I grew up in brutally cold winters. One year, the entire month of January never got above zero. The snow was two feet thick and the middle of the roads were covered with lumps of packed ice.
I could spend all day playing outside in below zero weather and it never bothered me. I remember my nose and face turning red, but I don't remember being miserable. I'd come inside, warm up a bit, then go right back out. My friends were there too. At 17 below, we'd lay down on our sleds and slide down hills.
What changes in us that as adults we're concerned about how cold it is outside even though most of us just go back and forth to our cars? Are we more vulnerable to cold weather than we were when we were children?
I'm convinced it's a state of mind. As a child, time passes slower for us than it does when we're adults. Our imaginations are more fired up. We become mentally oblivious to our environment whether it's too cold or too hot. Our minds are busy cataloguing new experiences and adventures. When we're kids, the day is endless and so is the school year.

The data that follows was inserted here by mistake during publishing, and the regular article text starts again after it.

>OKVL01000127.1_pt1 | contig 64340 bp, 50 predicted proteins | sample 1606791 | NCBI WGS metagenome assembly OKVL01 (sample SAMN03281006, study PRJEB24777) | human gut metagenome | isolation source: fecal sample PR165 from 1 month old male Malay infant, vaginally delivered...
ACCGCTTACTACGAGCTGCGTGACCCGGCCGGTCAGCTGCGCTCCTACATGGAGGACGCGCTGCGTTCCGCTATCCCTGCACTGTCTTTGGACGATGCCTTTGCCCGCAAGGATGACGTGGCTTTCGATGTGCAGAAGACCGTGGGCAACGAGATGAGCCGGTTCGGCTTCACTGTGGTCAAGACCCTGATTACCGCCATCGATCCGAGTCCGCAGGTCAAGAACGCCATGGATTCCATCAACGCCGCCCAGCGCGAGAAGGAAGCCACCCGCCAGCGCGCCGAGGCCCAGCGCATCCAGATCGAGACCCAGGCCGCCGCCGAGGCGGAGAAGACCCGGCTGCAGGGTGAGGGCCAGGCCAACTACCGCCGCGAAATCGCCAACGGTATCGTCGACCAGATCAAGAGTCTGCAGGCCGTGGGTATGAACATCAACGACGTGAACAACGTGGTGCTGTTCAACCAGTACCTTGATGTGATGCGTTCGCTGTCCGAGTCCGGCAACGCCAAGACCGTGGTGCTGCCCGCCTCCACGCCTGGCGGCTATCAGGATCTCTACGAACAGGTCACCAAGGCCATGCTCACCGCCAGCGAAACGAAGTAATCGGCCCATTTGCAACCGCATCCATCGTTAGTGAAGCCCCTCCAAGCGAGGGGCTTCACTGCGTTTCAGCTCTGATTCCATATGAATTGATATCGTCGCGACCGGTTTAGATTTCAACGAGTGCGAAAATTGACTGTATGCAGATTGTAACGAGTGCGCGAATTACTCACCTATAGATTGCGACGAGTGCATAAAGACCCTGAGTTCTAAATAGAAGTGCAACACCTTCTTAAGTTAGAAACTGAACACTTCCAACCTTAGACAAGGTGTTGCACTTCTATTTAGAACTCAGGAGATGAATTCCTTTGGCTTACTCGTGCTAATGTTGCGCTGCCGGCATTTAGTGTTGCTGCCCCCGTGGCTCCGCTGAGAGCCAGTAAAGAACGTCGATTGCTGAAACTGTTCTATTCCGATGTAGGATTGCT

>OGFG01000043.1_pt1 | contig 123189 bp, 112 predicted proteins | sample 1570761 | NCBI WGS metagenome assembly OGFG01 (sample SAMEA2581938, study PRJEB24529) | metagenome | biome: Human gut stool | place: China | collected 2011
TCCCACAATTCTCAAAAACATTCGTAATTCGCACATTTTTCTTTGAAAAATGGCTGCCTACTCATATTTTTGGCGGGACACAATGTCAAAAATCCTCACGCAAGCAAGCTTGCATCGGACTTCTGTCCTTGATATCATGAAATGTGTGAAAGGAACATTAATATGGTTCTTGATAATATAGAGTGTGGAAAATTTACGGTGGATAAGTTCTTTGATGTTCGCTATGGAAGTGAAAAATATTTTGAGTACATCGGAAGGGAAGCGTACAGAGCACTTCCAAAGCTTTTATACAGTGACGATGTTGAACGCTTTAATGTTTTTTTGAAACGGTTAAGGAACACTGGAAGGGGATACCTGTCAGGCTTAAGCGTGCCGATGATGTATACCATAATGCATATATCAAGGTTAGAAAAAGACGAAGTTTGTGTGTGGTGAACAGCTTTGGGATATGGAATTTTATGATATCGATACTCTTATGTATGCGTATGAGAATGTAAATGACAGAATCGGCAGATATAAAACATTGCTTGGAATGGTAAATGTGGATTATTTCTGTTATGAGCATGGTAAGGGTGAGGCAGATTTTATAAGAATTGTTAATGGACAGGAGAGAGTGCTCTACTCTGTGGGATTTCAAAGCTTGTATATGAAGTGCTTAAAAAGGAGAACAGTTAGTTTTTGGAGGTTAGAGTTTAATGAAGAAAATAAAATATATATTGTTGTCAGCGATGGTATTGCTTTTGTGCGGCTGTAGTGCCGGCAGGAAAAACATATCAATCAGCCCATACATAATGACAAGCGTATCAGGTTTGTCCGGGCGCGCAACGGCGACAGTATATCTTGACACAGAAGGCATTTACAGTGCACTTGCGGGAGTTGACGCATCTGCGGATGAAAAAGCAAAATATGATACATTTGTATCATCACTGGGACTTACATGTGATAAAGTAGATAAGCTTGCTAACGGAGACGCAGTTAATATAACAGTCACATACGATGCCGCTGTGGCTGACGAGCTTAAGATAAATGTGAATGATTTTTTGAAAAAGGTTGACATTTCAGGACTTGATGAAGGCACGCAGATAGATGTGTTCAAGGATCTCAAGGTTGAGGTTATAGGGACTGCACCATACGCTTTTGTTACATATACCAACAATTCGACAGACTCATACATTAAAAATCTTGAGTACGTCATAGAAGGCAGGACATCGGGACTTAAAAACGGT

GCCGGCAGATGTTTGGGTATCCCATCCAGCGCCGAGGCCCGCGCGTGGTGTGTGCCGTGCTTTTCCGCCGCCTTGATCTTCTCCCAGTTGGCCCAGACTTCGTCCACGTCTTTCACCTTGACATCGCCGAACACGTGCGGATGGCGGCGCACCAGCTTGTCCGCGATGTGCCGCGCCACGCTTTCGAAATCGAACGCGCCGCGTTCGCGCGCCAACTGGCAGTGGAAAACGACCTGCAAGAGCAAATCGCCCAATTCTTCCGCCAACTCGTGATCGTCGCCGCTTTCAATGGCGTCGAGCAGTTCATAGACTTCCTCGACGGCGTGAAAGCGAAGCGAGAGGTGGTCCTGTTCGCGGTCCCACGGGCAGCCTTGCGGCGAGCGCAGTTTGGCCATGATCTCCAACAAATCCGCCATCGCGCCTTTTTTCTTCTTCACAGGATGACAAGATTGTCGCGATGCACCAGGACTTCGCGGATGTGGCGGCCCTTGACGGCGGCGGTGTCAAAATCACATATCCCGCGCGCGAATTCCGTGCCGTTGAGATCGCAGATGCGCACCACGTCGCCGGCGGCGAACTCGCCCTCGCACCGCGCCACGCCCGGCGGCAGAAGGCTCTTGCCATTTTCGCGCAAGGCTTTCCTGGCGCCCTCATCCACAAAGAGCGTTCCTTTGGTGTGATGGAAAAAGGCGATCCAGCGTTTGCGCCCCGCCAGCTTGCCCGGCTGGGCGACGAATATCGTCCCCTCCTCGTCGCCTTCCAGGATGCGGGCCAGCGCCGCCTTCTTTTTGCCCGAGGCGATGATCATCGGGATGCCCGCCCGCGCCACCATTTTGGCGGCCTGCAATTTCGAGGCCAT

The longer we live the more responsibilities we have. The more responsibilities we have, the quicker the time goes by. When we're adults, there's more work to be done and not a lot of time to do it. That means we have to deal with the weather and its consequences. We don't go out and play during the snowstorm, we drive through it.
As adults, our minds are cluttered with serious thoughts instead of light hearted ones. Serious thoughts lead to other serious thoughts and soon we begin to experience anxiety. When that happens, our minds get jammed up and we find ourselves seeking relief.
As kids, we can stay home from school during snow storms but adults still have to try to make it into work. They have to dress appropriately for their jobs too. From salesmen to executives, they cosmically abide by whatever given dress code they're expected to observe. They have to make it around snow drifts in dress shoes and a suit and tie. They don't have the luxury of dressing for the cold as kids do.
It was just as cold out when we were young as it is now. The only difference is our thoughts about the cold. Kids see cold weather as an opportunity. Adults see it as just another challenge to their already complicated and very busy lives.